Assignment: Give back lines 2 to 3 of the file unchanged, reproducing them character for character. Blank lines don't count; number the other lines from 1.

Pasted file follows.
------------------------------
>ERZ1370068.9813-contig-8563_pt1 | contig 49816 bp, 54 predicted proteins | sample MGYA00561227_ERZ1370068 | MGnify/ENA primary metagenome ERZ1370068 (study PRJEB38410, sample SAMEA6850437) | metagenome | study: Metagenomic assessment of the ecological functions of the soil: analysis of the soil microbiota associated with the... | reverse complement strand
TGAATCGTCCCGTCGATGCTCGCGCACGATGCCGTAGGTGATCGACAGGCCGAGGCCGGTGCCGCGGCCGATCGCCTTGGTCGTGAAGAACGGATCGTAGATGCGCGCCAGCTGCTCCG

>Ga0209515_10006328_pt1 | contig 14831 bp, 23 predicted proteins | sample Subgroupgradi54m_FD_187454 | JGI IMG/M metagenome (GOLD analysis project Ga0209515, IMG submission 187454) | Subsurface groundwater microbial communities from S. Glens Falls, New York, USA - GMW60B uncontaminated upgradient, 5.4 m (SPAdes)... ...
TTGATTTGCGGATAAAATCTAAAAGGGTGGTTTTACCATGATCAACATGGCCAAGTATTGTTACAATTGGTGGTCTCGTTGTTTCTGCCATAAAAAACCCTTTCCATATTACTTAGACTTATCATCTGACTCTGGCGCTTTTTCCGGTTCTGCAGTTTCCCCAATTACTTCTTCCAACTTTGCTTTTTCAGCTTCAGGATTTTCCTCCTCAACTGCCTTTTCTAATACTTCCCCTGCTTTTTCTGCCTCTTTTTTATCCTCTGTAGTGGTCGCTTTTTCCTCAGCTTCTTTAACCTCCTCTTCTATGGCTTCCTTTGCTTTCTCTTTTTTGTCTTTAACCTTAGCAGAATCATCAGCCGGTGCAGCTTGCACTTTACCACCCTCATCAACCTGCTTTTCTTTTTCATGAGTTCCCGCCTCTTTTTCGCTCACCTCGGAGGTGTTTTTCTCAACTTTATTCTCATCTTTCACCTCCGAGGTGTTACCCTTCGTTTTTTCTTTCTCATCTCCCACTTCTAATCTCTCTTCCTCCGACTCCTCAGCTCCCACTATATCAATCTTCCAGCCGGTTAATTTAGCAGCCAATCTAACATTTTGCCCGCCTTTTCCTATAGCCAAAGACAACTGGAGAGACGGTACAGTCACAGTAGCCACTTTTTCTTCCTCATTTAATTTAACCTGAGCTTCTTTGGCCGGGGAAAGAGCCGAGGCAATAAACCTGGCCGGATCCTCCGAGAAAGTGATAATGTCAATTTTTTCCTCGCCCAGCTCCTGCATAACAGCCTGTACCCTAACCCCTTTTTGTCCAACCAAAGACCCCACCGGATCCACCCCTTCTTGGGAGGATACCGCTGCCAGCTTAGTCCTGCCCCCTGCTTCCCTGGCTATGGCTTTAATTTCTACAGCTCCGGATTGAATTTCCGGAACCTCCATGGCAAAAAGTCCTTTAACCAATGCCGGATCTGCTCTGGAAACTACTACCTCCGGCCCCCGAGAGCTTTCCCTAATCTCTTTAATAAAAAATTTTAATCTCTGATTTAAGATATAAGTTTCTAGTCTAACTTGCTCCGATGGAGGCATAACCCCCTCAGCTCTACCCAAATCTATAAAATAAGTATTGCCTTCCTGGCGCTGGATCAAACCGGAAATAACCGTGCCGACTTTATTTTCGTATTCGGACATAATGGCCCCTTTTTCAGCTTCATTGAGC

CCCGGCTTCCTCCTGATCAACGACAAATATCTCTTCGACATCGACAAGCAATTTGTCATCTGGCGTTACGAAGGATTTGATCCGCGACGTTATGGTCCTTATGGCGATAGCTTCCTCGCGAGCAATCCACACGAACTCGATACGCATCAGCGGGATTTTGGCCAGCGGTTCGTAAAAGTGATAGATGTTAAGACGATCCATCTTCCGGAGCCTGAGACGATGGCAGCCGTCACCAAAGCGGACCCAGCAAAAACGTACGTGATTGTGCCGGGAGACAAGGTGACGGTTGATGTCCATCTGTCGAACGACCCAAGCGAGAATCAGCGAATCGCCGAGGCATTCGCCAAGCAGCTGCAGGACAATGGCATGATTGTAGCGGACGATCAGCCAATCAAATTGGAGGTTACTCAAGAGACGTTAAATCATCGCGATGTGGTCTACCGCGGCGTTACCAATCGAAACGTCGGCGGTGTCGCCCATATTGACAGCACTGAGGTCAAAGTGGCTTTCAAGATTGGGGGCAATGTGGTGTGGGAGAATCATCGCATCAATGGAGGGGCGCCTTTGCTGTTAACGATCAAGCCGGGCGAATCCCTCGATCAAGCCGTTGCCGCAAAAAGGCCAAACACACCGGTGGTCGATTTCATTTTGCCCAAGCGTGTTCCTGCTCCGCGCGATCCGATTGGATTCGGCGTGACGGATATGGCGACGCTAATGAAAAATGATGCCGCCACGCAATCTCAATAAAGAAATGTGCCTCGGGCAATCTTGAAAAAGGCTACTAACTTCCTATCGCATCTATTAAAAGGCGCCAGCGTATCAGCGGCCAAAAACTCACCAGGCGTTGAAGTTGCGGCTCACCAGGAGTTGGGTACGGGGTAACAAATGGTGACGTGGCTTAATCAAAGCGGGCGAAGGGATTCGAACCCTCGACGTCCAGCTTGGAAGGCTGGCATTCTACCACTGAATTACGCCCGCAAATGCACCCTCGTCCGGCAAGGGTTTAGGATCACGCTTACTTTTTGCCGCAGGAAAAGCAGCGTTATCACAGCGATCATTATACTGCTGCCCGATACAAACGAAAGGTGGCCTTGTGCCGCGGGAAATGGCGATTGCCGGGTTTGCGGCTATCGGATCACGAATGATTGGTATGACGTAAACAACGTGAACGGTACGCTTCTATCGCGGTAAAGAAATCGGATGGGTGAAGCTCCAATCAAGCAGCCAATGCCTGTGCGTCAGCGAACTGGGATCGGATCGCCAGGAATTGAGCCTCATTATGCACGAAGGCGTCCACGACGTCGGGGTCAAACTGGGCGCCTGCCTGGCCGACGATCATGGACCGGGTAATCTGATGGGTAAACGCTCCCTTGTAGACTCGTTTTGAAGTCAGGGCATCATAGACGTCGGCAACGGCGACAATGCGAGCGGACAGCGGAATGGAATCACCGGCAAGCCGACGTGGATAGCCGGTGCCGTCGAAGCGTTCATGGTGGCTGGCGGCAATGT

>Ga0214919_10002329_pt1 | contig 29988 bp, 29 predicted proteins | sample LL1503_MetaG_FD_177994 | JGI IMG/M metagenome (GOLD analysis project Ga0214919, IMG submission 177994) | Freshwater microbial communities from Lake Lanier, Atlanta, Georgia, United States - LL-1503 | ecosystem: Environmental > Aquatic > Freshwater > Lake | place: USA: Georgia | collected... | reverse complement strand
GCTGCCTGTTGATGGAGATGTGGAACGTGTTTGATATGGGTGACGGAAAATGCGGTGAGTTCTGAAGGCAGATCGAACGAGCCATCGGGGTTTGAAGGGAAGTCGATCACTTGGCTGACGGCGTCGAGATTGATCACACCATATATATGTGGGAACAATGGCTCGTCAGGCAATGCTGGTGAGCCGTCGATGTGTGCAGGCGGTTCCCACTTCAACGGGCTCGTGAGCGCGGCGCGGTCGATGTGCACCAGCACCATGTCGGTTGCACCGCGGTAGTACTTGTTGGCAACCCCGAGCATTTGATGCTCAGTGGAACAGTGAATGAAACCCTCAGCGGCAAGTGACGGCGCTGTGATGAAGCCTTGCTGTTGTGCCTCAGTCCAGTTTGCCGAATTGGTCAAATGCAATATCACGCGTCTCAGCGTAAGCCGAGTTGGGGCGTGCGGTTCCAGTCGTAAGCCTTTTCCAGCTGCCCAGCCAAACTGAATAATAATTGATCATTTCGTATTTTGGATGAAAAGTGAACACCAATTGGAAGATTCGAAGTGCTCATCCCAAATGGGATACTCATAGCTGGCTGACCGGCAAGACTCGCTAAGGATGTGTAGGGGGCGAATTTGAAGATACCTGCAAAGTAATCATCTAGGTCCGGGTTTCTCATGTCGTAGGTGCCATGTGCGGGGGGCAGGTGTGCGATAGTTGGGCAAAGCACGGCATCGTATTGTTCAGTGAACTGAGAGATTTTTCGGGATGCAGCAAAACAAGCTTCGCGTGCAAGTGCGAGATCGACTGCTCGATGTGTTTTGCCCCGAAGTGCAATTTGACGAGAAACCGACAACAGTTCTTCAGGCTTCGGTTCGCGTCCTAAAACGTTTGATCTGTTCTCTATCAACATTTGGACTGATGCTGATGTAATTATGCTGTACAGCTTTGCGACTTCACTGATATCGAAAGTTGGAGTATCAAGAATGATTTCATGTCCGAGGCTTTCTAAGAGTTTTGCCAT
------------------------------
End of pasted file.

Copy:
TGAATCGTCCCGTCGATGCTCGCGCACGATGCCGTAGGTGATCGACAGGCCGAGGCCGGTGCCGCGGCCGATCGCCTTGGTCGTGAAGAACGGATCGTAGATGCGCGCCAGCTGCTCCG

>Ga0209515_10006328_pt1 | contig 14831 bp, 23 predicted proteins | sample Subgroupgradi54m_FD_187454 | JGI IMG/M metagenome (GOLD analysis project Ga0209515, IMG submission 187454) | Subsurface groundwater microbial communities from S. Glens Falls, New York, USA - GMW60B uncontaminated upgradient, 5.4 m (SPAdes)... ...